"There’s no way that Senator McCain is going to be able to come to New Hampshire and say that he’s the candidate that represents change -- that he’ll change Washington. He is Washington,” Mr. Romney said while speaking to reporters on Friday.
Another flip-flop, from the master of inconsistency:
In response to Romney's claim that there's "no way" McCain could present himself as the candidate of "change," the McCain campaign dug up an absolute gem that they're now circulating among reporters.
Camp McCain found a quote from 2002, when Romney was running for governor of Massachusetts, in which Romney said precisely the opposite thing about McCain -- that he has always represented change:
"One of the reasons the people of America honor Senator McCain and why I'm so proud to have him standing with me today is that he has brought American values to the debate on the issues we care about.
He has always stood for reform and change."
An American Research poll, released last night, has McCain at 35%, Romney at 25%. A note of caution, this is the same outfit that had Clinton with a good lead heading into the Iowa Caucus. Zogby has McCain leading by 2%, down from 4% the day prior. The Suffolk poll still shows Romney with a 4% lead. Tonight's debate on ABC will be real key. Rumor has it that McCain and Huckabee have a non-aggression pact, look for the Huckster to take on Romney tonight.
On the Democratic side, Obama is drawing overflow crowds, while Clinton actually had a few empty seats at one of her events yesterday. Last night, there was a New Hampshire Democratic dinner, which might speak to where the enthusiasm lies:
The aftermath of the Iowa earthquake wasn't pretty for Sen. Hillary Rodham Clinton, D-N.Y. The takeaway from the "100 Club" dinner Friday night in Milford, N.H., is simple enough to give Sen. Barack Obama, D-Ill., another round in the scorecard: Clinton was booed, while Obama's supporters were so energetic that organizers were worried about the security situation.
"Three thousand people packed the auditorium and it seems like there are many more Obama supporters than Clinton supporters," ABC's Eloise Harper and Sunlen Miller report.
"It was not Clinton's best performance."
And this was not the headline she wanted out of her first post-Iowa day: "Hillary Booed at NH Democratic Party Dinner." "When Obama, the dinner's last speaker, took the stage the crowd surged forward chanting 'O-bam-a' and 'Fired Up, Ready to Go!' " Time's Jay Newton-Small reports.
"So many people pressed toward the stage that an announcer asked people to 'please take their seats for safety concerns.' By comparison Hillary was twice booed."
Polls show Obama closing, the rolling averages should start to become indicative tomorrow. Edwards support might be eroding, which could be a deciding factor.
Turnout will be critical, and conventional wisdom assumes a large vote will favor Obama. With that in mind, the predictions of a record turnout are noteworthy:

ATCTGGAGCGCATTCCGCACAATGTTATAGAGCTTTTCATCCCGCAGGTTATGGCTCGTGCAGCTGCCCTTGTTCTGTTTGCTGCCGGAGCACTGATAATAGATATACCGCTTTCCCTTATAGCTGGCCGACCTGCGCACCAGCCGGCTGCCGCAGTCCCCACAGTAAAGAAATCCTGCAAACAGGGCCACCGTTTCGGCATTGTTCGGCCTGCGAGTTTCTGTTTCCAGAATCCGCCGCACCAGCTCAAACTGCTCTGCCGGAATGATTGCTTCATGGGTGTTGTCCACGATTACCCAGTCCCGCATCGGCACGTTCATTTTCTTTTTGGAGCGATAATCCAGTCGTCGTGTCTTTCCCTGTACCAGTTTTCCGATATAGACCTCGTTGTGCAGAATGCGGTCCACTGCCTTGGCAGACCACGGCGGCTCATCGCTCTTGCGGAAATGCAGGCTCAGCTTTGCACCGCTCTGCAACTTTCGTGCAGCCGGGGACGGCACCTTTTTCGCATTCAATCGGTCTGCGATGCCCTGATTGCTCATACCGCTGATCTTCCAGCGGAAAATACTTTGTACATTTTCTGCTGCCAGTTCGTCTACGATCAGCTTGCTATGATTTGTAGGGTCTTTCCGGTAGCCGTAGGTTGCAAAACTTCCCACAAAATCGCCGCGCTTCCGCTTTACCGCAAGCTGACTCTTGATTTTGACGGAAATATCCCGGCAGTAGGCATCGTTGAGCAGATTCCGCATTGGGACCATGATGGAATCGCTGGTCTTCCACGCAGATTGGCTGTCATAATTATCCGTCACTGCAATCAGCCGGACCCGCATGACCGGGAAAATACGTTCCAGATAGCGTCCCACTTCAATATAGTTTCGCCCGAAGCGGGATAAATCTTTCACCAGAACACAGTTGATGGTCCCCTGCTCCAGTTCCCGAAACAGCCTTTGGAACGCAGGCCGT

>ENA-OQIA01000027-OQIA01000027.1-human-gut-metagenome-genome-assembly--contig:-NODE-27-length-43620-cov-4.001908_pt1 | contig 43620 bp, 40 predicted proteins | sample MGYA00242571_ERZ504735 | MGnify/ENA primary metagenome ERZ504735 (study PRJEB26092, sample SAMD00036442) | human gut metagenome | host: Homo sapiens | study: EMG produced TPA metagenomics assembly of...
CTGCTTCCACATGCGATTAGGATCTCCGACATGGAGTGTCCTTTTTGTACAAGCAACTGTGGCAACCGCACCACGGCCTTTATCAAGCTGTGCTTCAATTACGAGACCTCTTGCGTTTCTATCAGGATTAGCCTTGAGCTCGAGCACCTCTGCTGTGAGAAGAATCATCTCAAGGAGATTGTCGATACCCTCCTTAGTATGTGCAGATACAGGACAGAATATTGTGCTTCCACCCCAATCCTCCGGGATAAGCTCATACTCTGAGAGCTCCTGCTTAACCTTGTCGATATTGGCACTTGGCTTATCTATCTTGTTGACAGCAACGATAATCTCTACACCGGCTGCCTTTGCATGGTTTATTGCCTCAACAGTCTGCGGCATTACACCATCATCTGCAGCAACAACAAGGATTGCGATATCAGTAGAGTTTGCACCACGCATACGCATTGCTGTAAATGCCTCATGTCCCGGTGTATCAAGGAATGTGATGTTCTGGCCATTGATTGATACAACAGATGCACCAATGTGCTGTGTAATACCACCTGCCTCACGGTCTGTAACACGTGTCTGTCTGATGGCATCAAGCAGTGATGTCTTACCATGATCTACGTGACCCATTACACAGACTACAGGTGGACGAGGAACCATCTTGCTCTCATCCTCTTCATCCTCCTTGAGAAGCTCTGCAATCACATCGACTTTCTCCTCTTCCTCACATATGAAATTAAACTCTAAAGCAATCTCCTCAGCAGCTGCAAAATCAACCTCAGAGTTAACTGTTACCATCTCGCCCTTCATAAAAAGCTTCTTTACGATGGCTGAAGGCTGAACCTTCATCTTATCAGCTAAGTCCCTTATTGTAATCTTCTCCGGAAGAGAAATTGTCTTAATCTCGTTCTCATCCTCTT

Secretary of State Bill Gardner is predicting a record half million voters will turn out for Tuesday's presidential primary.
Gardner is predicting 260,000 residents will vote in the Democratic primary and 240,000 will vote in the Republican primary.
He predicts that 150,000 undeclared voters -- who can choose which primary to vote in -- will cast votes. Of those, he thinks 90,000 will choose to vote in the Democratic primary and 60,000 in the Republican.
He predicts that 50,000 New Hampshire residents will register to vote on election day.
The previous record of 396,000 voters was set in the 2000 primary.
Interesting to see how Obama performs in tonight's debate, and whether or not Clinton goes after him in a more direct way.
Found this picture, the one on the left is people waiting for an Obama rally, estimated at a staggering 4000 people:
Apparently, people are also being turned away from McCain's rallies, due to potential fire hazards. These little anecedotes are powerful indicators of who has the mo.
JV, of TPM, offers the following at an Obama rally:
I didn't get there until just before 10, and the place was jammed. I had to park in a church lot a half mile away. This is a new High School, with what must be the largest gym in the state. It was full to overflowing. The picture attached was the line waiting to get in a little after 10. The line extends as far back in the other direction too. Shortly after I took this photo, the line stopped for several minutes. When it started moving again, it was to let us into the "secondary gym" (which is about as large as most high school primary gyms) and they filled that one too. So we didn't get to see Obama, but we did get to hear him. When he finished, he briefly popped into our room to thank us for coming out. (video below) I've lived in NH for 27 years now. I've never seen a candidate pull crowds anything like this.